Follow-up to "A Hopefully Usefull Tutorial For Using CakePHP's Auth Component" post

November 20th, 2007

There have been some mention in the comments for this post for clarification on the 'remember me' cookie that is mentioned in the code. I thought I'd elaborate a bit on how I used it for this example.

As part of a project I was working on while at CDC there was a requirement for there to be 'Remember Me' functionality for the authentication system. I'm sure you've seen this elsewhere. Implementing such a thing is actually very simple, but I should've clarified that 'remember me' functionality is NOT part of the Auth component.

  • When they go to log in, check to see if there is a 'remember me' cookie present.
  • If there is, read in the cookie (containing the user name and encrypted password. Never EVER put plaintext passwords in a cookie!) and then compare those values to the database table (or whatever data source you are using) that you are authenticating against. If they match, then set the user as being 'authorized' and they can proceed on their merry way. Otherwise, delete the cookie (it may be a bad cookie) and send them to the login screen
  • If there is no cookie, let the person log in as usual and if they are successfully authenticated then store that information in your 'remember me' cookie before you let them proceed to whatever areas require authorization.

Now, to drop into CakePHP for a minute the key thing that was left out of the previous blog posting is *how* you get the Auth system to accept the values in the cookie. It took a quick IM conversation with gwoo to jog my memory. ~~~ function beforeFilter() { /** * Code that does other Auth stuff goes before this... */ /** * If you've checked the data against your auth model, * you have to put that info into $this->data so that the * Auth component can use it */ $this->data['User']['username'] = $cookie['username']; $this->data['User']['password'] = $cookie['password']; } ~~~ The password stuff is critical here. By default, the Auth component will take any password that you've entered via a form and then hash it using the default for Auth (this value is configurable, check the Auth section API to see how to do it). So, make sure that the *encrypted* password value is being placed into $this->data, and consequently stored in your cookie. In the example above 'User' is the model being authenticated against, so feel free to change it if you're using something else. Keep in mind it's probably not a good idea to put a field called 'password' in your cookie, so feel free to change it to something less obvious or come up with another method of obscuring the true contents of the cookie.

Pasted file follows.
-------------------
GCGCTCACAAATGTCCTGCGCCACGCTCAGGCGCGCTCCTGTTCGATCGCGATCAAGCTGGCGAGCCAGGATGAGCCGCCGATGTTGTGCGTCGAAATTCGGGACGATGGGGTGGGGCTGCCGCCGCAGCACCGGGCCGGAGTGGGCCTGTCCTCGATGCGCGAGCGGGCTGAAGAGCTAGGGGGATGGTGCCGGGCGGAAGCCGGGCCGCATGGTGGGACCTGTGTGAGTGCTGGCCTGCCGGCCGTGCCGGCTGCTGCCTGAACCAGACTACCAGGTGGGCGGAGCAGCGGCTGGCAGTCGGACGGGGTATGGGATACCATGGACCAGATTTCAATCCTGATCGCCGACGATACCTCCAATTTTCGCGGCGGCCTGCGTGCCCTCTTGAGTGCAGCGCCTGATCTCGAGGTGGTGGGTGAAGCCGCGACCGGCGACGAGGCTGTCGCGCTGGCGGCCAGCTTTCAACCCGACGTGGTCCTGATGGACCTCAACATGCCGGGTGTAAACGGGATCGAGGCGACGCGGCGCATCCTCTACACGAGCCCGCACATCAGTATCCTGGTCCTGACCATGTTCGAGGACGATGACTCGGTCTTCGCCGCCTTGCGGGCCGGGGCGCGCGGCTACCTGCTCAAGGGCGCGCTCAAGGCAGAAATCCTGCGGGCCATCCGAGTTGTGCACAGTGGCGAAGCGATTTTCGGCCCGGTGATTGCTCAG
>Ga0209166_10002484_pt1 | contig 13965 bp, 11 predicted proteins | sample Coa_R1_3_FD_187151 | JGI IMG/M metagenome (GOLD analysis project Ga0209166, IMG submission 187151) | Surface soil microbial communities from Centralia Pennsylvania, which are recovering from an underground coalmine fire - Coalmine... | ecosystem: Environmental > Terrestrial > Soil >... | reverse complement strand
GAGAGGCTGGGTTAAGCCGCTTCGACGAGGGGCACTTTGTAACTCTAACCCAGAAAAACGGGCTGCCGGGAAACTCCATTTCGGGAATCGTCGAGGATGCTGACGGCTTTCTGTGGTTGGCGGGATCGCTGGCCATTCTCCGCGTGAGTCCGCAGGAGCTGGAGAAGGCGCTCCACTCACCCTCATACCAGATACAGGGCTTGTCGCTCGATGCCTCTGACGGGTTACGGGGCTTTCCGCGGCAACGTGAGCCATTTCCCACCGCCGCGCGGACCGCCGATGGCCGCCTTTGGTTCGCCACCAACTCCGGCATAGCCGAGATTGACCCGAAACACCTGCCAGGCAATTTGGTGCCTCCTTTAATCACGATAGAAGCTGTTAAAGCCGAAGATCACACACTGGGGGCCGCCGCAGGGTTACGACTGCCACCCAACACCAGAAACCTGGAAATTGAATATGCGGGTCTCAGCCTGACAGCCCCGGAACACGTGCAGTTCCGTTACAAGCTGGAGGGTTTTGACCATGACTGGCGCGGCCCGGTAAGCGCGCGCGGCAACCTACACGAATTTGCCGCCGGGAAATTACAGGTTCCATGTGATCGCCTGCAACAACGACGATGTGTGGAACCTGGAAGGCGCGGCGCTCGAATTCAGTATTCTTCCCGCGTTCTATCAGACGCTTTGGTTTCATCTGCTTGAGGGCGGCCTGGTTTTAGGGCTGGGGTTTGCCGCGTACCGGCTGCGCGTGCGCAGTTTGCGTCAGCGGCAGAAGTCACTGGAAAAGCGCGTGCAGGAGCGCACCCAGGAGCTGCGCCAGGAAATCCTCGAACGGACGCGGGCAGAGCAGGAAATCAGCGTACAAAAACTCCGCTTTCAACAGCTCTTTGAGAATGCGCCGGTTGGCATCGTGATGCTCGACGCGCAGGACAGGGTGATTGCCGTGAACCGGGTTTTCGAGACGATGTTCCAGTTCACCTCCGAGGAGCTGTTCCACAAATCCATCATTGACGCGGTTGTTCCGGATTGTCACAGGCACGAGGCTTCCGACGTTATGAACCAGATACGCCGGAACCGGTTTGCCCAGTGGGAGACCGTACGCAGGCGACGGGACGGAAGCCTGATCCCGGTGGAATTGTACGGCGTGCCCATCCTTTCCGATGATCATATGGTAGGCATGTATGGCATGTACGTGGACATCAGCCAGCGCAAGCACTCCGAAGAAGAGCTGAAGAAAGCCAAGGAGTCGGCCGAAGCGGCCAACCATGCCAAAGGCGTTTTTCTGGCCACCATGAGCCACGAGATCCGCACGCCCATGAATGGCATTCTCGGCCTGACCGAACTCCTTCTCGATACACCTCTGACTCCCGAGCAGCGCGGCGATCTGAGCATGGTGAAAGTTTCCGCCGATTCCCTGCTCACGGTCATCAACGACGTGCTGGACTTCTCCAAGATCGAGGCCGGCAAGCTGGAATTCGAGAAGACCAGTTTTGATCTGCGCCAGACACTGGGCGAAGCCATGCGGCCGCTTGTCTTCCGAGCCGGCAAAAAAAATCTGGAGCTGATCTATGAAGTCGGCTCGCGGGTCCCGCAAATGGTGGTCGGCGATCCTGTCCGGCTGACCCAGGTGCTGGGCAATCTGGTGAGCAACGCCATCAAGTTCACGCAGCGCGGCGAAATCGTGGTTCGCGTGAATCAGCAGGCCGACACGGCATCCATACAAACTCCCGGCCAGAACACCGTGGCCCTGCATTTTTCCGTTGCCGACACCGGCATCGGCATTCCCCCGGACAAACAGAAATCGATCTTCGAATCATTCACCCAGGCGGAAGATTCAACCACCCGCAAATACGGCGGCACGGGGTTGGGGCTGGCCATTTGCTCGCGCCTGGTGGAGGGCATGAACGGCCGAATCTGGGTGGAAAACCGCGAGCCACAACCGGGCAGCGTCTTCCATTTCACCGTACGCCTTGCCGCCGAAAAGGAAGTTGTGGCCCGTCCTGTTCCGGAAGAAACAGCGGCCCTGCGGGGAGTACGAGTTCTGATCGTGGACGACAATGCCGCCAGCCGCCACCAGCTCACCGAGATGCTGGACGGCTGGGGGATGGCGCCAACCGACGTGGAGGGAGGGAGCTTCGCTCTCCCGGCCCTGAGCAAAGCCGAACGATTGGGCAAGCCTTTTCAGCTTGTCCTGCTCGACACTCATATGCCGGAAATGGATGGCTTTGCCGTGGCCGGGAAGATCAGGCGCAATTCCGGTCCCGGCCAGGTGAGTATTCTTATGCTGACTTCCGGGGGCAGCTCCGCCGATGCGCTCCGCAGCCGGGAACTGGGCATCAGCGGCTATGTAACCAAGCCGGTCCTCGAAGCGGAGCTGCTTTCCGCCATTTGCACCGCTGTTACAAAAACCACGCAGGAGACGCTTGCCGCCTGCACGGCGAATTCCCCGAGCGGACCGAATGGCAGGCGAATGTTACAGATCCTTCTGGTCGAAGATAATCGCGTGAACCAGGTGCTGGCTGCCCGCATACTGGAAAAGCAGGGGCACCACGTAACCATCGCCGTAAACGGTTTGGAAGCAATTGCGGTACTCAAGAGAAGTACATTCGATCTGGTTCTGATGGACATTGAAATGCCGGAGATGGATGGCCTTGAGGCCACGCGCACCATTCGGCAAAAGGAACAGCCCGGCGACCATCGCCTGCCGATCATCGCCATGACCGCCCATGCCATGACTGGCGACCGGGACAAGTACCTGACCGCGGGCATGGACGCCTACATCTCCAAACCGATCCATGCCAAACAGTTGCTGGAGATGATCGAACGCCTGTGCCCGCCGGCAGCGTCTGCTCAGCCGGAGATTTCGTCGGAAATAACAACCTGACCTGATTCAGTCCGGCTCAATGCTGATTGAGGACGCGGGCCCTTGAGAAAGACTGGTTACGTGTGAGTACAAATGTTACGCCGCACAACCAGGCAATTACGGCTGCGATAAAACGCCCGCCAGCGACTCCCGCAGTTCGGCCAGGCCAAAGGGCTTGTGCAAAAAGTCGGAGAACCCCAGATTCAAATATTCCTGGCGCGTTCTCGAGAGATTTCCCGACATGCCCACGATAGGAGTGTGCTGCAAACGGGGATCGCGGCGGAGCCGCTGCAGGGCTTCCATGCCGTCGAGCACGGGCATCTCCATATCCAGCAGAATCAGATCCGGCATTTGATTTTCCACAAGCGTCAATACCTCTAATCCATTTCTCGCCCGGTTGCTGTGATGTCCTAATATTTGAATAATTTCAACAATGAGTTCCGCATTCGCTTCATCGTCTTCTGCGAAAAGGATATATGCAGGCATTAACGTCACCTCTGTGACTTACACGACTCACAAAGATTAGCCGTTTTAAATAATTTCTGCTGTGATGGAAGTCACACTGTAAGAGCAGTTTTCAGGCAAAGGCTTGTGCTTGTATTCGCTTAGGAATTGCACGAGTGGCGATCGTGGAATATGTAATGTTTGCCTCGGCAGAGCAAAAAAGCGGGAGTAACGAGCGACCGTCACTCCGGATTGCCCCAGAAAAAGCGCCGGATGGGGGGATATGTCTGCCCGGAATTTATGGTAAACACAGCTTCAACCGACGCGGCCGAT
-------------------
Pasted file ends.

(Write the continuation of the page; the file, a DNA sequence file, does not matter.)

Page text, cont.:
Hope that clears up the 'remember me' cookie mystery for people. Thanks again to gwoo for helping me rummage around in my brain for the details.